Young immigrants in Virginia who receive temporary legal status through the Deferred Action for Childhood Arrivals (DACA) program now qualify for in-state tuition at state colleges and universities. Virginia Attorney General Mark Herring made the announcement Tuesday at the Northern Virginia Community College. “We should welcome these smart, talented, hard-working young people into our economy and society, rather than putting a stop sign at the end of 12th grade,” Herring said to sustained applause and cheers from a room full of Latino students, immigration activists and education officials, according to the Washington Post.
In a letter to presidents of Virginia colleges and universities and the chancellor of the Virginia Community College System, Herring explained that students who receive DACA status are considered lawfully present in the United States and qualify for in-state tuition if they meet the state’s residency requirements. “Even apart from being the right thing to do, it is what the law requires,” he wrote. During Virginia’s legislative session, legislators rejected a measure that would have allowed young undocumented immigrants—also called DREAMers—who meet certain qualifications to pay in-state tuition.
In a news release announcing the policy change, Herring added that allowing DREAMers to pay in-state tuition helps all Virginians to “reach their full potential,” which he said helps Virginia to stay competitive in the global economy by maximizing the state’s talent pool:
These ‘DREAMers’ are already Virginians in some very important ways. In most cases they were raised here, they graduated from Virginia schools, and they have known no home but Virginia. They might be the valedictorian or salutatorian of their high school, but because they were brought here as children many years ago, an affordable education remains out of their reach. Instead of punishing and placing limits on these smart, talented, hard-working young people, Virginia should extend them an opportunity for an affordable education.
Nineteen states have some form of tuition equity at their public colleges and universities so that immigrant students can pay in-state rates. Tuition equity policies play out differently in each state. In some it means offering the same in-state tuition rates to all students regardless of immigration status while others include access to certain forms of financial aid for undocumented students. Major higher education institutions in three states allow undocumented students to pay in-state rates without statewide policies. Some states include access to certain forms of financial aid for undocumented students. Virginia’s announcement means the state will offer the lower in-state rate to students who have Deferred Action for Childhood Arrivals (DACA) status.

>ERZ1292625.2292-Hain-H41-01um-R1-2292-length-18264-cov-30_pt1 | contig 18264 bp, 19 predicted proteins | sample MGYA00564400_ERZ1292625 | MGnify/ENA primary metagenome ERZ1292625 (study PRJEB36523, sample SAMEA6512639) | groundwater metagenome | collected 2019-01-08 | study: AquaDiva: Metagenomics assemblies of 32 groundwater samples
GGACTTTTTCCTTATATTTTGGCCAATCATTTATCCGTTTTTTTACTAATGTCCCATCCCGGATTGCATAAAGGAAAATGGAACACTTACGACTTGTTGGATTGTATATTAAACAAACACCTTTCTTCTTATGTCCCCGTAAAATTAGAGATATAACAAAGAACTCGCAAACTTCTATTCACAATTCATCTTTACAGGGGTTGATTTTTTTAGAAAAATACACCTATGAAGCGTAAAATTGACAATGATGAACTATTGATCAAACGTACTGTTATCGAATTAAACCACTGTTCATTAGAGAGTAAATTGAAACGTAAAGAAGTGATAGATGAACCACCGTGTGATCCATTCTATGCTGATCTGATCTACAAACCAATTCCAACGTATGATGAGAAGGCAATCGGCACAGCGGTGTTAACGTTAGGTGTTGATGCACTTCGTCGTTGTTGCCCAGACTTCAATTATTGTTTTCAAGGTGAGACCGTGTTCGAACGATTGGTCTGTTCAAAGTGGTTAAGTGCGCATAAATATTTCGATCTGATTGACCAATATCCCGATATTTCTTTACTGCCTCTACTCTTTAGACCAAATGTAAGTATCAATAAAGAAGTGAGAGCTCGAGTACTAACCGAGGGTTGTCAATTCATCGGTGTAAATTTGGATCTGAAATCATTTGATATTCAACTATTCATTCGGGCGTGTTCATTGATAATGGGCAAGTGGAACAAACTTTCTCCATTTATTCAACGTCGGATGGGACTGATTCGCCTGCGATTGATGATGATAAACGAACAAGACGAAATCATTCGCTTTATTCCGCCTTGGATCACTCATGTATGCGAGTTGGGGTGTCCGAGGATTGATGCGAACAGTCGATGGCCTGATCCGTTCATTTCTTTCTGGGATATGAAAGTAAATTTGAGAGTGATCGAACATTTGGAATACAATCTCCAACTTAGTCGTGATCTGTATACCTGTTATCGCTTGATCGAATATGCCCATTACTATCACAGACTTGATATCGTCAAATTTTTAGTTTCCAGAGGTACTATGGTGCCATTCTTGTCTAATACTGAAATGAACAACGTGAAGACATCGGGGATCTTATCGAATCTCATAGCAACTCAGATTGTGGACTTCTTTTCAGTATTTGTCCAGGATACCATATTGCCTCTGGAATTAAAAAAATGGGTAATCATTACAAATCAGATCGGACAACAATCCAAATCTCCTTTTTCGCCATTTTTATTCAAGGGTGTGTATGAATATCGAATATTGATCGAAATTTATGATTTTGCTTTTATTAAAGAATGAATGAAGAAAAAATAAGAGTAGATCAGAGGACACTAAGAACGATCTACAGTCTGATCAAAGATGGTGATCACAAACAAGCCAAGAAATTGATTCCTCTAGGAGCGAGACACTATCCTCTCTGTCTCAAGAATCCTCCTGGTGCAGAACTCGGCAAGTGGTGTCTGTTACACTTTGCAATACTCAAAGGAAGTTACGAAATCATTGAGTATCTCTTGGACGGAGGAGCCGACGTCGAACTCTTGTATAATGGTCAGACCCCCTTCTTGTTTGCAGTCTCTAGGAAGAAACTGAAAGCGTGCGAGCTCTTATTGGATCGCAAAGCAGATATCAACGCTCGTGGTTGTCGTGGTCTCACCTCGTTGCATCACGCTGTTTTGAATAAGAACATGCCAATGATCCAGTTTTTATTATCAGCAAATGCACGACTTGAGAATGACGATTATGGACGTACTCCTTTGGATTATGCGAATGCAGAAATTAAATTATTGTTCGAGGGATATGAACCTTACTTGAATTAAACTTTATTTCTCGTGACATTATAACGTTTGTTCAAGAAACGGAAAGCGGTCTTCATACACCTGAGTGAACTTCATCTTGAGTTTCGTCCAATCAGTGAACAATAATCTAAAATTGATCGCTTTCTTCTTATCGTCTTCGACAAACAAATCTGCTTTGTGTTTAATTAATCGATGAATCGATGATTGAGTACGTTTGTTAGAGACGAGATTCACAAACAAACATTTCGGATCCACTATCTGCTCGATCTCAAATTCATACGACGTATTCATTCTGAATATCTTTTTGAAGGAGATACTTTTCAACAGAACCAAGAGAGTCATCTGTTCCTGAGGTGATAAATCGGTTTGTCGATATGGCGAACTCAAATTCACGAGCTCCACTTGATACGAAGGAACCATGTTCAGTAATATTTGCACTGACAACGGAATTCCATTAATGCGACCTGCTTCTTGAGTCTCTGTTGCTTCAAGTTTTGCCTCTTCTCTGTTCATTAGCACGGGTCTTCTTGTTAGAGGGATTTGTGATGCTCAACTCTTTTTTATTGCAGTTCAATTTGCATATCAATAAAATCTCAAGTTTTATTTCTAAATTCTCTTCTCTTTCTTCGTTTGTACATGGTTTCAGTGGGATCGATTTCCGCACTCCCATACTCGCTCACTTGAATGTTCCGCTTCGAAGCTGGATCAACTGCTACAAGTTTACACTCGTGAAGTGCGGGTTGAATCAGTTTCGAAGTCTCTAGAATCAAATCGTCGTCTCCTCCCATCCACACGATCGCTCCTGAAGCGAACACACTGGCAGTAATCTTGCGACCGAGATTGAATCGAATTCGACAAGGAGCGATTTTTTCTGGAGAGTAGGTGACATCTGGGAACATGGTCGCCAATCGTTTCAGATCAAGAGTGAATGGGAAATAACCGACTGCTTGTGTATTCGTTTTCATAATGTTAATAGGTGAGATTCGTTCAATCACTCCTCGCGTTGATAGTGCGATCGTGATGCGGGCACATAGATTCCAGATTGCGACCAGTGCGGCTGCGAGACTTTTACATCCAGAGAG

Maryland legislators approved a tuition equity measure in 2011, which Maryland State Superintendent of Schools Lillian M. Lowery said has helped to increase graduation rates. “That hope, that at the end of the day they can still go to college and university, is something we didn’t have before the Dream Act was passed in Maryland,” Lowery said in January.
In December, seven undocumented immigrants who came to the U.S. as children filed a lawsuit against the State Council of Higher Education for Virginia, arguing that they should be able to pay in-state tuition rates. DREAMers filed a similar lawsuit in Georgia, which has a state policy barring undocumented immigrants from in-state tuition benefits. Alabama, Arizona, Colorado, South Carolina, and Indiana also ban undocumented immigrants from paying lower tuition rates. And in North Carolina, state Attorney General Roy Cooper wrote in January that undocumented immigrants who have temporary legal status through DACA do not quality for in-state tuition. Cooper explained that “the North Carolina General Assembly would have to amend (the law) to make an exception for such individuals, change the residency requirements, or otherwise proved by law that individuals with DACA classification are, under such circumstances as may be set by statute, eligible for in-state tuition.”
But states that cut off young immigrants who graduate from local schools from more affordable tuition rates limit their opportunities to further contribute to the state economy. Approximately 8,100 young immigrants in Virginia have received DACA, and as the state’s attorney general pointed out, helping them to afford college is good policy that allows DREAMers to succeed.
Photo by emdot.